Using gel electrophoresis to produce real DNA fingerprints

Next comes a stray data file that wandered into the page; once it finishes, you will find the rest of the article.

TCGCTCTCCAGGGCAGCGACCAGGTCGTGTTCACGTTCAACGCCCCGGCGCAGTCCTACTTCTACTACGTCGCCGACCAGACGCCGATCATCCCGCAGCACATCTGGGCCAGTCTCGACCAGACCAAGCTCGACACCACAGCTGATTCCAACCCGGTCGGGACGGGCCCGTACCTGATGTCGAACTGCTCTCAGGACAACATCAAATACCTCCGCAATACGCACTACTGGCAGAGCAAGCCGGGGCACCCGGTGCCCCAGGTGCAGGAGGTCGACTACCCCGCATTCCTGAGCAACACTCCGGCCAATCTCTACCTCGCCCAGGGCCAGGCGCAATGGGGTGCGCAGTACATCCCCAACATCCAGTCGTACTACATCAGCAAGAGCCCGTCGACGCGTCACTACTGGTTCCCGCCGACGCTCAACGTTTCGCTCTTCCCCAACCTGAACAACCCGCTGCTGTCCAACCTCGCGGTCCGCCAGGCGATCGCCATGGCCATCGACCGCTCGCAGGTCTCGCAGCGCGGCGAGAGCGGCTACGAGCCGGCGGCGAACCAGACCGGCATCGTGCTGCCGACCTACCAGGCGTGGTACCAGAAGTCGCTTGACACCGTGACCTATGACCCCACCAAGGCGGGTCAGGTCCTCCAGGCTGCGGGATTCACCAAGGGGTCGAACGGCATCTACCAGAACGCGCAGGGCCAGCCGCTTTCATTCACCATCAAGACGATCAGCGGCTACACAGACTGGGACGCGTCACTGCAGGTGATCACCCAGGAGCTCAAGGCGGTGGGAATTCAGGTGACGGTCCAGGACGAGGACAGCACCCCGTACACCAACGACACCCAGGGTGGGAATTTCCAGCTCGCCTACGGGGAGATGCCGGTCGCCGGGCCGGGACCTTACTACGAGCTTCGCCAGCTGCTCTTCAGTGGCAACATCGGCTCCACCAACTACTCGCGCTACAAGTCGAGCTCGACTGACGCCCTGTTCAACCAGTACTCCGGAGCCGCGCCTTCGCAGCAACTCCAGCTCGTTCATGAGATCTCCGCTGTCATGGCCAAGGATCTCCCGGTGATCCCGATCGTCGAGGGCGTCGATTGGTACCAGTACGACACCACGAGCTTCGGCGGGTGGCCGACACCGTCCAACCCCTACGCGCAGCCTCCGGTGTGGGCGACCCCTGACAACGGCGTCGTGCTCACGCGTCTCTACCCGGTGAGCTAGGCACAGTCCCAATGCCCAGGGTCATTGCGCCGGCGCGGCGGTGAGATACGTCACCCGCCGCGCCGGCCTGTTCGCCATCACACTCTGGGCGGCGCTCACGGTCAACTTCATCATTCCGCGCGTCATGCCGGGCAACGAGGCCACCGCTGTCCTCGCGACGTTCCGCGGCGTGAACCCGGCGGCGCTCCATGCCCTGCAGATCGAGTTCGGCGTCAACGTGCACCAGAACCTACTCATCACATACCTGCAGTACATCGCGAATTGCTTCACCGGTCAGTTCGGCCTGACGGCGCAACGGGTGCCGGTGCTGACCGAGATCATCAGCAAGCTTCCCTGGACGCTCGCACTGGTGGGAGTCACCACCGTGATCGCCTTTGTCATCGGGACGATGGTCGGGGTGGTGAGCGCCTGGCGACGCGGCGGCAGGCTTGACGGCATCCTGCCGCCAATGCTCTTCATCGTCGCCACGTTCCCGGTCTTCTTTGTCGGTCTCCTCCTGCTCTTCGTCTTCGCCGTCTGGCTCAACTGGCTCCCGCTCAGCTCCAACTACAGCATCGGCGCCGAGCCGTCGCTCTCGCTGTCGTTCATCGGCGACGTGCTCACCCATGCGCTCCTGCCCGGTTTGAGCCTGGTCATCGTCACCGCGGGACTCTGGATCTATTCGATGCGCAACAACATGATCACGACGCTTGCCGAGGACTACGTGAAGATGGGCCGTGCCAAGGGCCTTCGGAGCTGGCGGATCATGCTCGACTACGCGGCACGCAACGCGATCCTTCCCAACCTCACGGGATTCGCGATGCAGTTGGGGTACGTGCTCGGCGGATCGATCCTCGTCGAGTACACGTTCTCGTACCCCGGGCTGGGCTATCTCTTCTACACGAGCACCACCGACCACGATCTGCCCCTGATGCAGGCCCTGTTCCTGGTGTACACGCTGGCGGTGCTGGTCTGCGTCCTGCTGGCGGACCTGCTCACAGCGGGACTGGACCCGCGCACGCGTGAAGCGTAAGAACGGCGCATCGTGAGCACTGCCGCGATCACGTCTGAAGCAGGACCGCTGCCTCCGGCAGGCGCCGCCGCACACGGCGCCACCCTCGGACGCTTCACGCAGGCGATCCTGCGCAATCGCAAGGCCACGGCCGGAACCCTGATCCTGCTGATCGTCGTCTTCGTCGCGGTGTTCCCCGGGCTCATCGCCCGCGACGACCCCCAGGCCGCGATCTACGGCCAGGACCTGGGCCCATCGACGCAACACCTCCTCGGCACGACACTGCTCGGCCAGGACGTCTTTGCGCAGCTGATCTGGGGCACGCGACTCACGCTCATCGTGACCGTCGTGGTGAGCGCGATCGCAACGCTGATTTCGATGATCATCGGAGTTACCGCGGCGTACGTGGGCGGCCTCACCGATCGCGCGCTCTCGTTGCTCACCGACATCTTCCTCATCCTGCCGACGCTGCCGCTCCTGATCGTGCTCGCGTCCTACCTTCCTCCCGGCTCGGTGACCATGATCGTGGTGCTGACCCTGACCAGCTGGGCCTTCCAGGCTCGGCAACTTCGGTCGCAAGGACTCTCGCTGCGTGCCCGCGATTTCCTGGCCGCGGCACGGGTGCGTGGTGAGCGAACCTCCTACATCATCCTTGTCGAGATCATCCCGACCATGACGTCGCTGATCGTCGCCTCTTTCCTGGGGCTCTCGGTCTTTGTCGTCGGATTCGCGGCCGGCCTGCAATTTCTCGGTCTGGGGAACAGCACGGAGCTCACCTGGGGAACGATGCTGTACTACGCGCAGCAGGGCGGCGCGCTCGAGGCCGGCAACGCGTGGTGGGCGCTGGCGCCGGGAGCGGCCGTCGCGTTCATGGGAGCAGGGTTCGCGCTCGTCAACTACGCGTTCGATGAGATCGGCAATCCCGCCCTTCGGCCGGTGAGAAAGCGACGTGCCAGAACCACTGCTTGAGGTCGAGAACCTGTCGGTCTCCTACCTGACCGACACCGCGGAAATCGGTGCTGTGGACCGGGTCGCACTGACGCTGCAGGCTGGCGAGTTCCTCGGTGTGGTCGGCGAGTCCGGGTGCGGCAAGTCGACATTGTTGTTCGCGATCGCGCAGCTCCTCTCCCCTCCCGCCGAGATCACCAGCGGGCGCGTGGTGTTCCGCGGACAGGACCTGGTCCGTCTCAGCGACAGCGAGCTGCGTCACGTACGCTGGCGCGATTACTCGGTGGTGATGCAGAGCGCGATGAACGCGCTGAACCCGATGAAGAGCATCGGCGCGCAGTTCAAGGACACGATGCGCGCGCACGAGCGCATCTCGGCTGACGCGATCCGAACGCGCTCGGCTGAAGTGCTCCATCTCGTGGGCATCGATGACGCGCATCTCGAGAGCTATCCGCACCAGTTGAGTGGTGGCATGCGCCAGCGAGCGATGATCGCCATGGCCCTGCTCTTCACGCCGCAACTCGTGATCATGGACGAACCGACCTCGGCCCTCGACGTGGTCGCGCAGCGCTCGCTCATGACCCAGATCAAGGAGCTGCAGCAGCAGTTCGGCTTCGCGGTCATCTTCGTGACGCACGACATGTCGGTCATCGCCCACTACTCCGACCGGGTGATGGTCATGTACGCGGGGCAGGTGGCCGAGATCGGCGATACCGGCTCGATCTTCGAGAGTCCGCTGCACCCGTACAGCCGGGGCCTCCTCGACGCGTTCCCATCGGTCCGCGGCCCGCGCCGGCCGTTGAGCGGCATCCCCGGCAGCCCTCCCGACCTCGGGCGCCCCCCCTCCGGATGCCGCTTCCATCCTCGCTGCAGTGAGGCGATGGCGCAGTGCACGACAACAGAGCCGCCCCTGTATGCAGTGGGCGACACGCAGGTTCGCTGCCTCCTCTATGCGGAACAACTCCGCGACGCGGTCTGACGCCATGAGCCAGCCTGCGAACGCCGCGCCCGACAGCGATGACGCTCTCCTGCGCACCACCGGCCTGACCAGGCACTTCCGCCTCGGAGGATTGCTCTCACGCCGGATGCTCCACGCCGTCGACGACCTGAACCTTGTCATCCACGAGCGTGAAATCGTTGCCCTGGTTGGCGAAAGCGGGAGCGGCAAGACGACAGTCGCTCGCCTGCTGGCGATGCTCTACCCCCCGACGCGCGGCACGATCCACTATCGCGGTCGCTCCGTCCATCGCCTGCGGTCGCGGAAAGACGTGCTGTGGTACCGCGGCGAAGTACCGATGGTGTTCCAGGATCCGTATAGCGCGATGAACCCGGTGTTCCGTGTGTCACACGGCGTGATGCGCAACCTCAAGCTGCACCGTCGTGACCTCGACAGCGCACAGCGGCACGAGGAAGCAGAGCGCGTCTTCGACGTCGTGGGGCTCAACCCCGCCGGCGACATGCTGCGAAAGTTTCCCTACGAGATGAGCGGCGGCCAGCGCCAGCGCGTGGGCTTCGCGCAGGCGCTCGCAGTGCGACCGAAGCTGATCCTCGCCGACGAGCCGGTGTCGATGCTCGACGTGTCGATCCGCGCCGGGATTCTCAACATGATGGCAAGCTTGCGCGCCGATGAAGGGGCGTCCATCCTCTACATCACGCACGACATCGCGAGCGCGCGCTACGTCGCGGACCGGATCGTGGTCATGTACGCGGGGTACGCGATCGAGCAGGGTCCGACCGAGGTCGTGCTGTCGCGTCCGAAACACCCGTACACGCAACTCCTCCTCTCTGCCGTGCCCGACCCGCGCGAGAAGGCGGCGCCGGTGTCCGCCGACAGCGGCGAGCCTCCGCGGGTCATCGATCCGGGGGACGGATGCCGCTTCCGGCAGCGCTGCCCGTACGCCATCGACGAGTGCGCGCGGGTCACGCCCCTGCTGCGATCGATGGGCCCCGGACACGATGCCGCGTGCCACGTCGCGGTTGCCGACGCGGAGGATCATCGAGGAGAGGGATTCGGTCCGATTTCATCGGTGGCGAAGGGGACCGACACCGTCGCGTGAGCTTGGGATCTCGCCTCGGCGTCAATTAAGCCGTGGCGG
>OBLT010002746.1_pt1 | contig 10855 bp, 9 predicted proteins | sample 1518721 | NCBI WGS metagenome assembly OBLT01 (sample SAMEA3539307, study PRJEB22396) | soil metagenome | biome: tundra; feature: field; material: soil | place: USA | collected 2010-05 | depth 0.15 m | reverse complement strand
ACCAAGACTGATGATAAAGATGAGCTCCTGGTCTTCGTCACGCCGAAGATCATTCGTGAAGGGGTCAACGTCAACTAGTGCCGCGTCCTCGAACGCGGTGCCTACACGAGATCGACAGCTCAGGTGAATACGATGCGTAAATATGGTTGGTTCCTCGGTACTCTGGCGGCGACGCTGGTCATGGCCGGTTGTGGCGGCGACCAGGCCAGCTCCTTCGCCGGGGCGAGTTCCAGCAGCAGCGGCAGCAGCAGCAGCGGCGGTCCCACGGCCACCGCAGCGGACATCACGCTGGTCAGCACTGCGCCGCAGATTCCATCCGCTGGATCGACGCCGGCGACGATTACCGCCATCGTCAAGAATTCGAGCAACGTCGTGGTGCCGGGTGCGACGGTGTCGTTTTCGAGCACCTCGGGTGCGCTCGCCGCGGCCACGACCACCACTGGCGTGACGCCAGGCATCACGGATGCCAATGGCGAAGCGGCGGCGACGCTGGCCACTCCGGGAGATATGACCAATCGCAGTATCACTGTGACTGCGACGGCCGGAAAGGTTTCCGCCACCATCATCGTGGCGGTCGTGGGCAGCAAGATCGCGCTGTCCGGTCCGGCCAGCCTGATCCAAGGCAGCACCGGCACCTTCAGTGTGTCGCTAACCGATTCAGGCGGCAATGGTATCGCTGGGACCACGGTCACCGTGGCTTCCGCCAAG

One of the most intricate practicals to conduct in Year 13 is that of gel electrophoresis. It requires skill, patience and a steady hand, but rewards you with such a fantastic visual image of our genetic blueprint. Using a selection of restriction enzymes along with DNA samples from a bacteriophage, we were able to see the distinctive banding pattern made when DNA is cut into fragments. The enzymes cut DNA at specific sites along its length, producing fragments of genetic material that are all different sizes. When placed in a gel plate and an electric current passed through it, the fragments moved towards the positive terminal (as they were negatively charged). The smallest fragments moved the most. Staining the DNA with Azure allowed us to see the actual DNA in the plate. In lessons, we had learnt about the techniques of restriction mapping, southern blotting and gel electrophoresis, and so to conduct this experiment really helped to bring the Biology to life.